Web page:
Hoe werkt mindfulness?

Wat weten we over hoe mindfulness werkt?

Er is heel veel wetenschappelijk onderzoek gedaan naar mindfulness. Er vinden momenteel meer dan 600 wetenschappelijke onderzoeken per jaar plaats. We weten dat het werkt. We hebben ideeën over hoe het werkt. Maar het is goed om je te realiseren dat we uiteindelijk meer niet weten dan dat we wel weten. Maar toch weten we wel iets.

Nieuwe inzichten

Op de site van AMRA (American Mindfulness Research Association) kun je je aanmelden voor een maandelijkse nieuwsbrief waarin nieuwe onderzoeken worden gepresenteerd. Hun site bevat een schat aan informatie over wetenschappelijk onderzoek naar mindfulness.

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Veranderingen in ons brein

Rinske Gotink and her colleagues found 30 relevant studies that used MRI or fMRI brain imaging to look at the effects of mindfulness training on brain structure and function, including 13 randomly controlled trials. Associated brain changes, in terms of activity levels and volume and connectivity changes, have been reported in the prefrontal cortex (a region associated with conscious decision making and emotional regulation and other functions), the insula (which represents internal body states among other things), the cingulate cortex (decision making), the hippocampus (memory) and the amygdala (emotion). Based on what we know about the function of these brain regions, Gotink’s team said these changes appear to be consistent with the idea that mindfulness helps your brain regulate your emotions.

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Samenvatting van een wetenschappelijk artikel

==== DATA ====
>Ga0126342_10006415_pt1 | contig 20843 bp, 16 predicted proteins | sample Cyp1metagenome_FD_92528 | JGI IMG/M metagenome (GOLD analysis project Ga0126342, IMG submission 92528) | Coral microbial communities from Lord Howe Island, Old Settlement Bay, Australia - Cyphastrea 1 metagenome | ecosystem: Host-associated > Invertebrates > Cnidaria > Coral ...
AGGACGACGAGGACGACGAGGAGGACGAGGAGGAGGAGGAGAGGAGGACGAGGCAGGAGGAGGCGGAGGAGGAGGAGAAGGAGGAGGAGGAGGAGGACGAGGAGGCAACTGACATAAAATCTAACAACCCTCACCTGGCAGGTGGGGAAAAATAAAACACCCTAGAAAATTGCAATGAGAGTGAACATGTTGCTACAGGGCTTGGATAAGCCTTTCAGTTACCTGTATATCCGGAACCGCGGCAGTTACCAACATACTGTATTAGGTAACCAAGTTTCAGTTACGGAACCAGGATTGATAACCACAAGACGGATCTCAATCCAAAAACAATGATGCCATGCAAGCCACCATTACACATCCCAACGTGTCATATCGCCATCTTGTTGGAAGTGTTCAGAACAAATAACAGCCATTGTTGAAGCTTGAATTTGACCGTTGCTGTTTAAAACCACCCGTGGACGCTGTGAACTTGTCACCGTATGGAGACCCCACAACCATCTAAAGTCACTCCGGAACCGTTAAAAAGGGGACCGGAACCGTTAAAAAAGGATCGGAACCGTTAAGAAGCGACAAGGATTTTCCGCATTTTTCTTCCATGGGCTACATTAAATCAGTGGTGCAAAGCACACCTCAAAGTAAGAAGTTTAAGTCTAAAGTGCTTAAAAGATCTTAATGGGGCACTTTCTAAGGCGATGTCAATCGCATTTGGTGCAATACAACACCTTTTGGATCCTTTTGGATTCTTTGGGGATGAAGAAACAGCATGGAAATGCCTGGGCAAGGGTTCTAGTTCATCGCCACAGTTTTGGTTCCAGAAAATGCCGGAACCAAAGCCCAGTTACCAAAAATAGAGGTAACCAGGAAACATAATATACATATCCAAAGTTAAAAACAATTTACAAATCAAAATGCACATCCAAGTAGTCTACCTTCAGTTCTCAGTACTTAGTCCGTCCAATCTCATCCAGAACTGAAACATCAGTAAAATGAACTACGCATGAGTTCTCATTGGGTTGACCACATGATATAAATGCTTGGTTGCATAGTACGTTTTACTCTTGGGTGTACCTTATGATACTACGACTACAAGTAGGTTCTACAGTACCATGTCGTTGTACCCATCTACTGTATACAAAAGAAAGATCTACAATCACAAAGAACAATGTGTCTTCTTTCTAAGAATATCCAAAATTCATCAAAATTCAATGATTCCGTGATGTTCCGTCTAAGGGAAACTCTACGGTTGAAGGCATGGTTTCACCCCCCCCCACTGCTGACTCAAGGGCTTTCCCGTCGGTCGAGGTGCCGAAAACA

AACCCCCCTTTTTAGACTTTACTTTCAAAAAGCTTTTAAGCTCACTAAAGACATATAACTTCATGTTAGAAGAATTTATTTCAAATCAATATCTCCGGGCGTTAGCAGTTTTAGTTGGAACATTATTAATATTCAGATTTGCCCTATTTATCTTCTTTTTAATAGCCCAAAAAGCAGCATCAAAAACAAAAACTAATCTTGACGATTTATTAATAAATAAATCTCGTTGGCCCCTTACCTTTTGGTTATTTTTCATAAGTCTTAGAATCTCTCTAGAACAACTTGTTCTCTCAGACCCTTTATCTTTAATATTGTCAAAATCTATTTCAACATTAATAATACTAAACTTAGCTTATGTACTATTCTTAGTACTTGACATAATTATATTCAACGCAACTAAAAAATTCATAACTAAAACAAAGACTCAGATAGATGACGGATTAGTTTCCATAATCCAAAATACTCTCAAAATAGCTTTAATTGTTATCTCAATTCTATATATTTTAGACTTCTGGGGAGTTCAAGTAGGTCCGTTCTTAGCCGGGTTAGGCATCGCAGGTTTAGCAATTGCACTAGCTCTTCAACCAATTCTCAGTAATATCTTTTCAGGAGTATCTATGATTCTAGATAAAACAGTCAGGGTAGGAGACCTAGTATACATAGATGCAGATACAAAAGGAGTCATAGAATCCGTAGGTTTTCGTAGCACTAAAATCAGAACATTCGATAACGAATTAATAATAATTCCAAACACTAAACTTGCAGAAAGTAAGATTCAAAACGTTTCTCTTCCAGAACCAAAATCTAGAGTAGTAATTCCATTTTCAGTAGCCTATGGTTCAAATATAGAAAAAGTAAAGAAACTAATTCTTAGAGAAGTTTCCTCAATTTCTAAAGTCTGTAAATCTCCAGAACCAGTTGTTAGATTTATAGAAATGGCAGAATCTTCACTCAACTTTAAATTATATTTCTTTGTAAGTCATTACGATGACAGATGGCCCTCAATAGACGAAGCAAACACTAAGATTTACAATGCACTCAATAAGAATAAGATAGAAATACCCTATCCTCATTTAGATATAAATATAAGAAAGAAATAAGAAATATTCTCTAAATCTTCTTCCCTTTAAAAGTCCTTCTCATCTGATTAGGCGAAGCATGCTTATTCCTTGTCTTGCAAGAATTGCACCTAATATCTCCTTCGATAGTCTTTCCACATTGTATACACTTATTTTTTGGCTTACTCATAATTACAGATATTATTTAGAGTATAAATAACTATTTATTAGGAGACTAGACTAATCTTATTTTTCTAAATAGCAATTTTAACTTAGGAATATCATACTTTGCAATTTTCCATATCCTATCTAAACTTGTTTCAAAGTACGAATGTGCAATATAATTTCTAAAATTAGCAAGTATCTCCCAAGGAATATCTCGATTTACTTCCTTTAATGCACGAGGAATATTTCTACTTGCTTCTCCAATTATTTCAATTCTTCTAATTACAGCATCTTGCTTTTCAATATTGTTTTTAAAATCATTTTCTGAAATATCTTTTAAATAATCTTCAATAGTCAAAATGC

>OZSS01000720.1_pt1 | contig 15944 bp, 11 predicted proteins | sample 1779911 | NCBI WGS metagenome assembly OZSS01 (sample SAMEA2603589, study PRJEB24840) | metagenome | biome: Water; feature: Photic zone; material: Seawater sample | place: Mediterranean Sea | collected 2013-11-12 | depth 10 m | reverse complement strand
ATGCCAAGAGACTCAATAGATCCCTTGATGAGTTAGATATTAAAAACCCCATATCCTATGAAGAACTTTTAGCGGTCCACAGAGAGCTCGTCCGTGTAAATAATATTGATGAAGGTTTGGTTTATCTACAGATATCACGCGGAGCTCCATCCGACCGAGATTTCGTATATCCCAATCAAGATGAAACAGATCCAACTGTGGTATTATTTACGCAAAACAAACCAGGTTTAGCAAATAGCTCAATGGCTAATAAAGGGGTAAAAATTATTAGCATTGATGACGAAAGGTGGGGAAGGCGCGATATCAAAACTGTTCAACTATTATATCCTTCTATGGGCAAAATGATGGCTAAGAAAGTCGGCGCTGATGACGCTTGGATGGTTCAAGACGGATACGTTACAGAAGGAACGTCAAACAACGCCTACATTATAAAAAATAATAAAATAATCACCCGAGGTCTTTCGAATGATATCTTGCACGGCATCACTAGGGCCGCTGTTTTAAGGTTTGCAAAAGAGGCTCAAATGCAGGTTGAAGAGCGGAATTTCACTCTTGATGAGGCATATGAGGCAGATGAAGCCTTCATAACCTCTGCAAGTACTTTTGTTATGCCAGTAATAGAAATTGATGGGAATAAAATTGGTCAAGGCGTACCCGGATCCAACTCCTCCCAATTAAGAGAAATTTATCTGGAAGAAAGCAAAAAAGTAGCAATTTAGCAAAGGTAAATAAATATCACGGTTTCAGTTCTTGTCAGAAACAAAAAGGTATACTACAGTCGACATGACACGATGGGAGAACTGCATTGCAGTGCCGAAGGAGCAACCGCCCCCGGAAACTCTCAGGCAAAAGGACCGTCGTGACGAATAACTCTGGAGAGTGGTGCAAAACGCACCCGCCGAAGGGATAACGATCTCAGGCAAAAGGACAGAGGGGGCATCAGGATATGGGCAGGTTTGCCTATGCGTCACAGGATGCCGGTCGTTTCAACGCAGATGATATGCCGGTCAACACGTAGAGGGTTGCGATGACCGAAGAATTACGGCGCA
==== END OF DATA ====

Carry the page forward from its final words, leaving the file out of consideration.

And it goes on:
How Does Mindfulness Meditation Work? Proposing Mechanisms of Action From a Conceptual and Neural Perspective

 

Britta K. Hölzel, Sara W. Lazar, Tim Gard, Zev Schuman-Olivier, David R. Vago, Ulrich Ott

Abstract
Cultivation of mindfulness, the nonjudgmental awareness of experiences in the present moment, produces beneficial effects on well-being and ameliorates psychiatric and stress-related symptoms. Mindfulness meditation has therefore increasingly been incorporated into psychotherapeutic interventions.

Although the number of publications in the field has sharply increased over the last two decades, there is a paucity of theoretical reviews that integrate the existing literature into a comprehensive theoretical framework.

In this article, we explore several components through which mindfulness meditation exerts its effects:

(a) attention regulation,

(b) body awareness,

(c) emotion regulation (including reappraisal and exposure, extinction, and reconsolidation), and

(d) change in perspective on the self.

Recent empirical research, including practitioners’ self-reports and experimental data, provides evidence supporting these mechanisms. Functional and structural neuroimaging studies have begun to explore the neuroscientific processes underlying these components. Evidence suggests that mindfulness practice is associated with neuroplastic changes in the anterior cingulate cortex, insula, temporo-parietal junction, fronto-limbic network, and default mode network structures.

The authors suggest that the mechanisms described here work synergistically, establishing a process of enhanced self-regulation. Differentiating between these components seems useful to guide future basic research and to specifically target areas of development in the treatment of psychological disorders.

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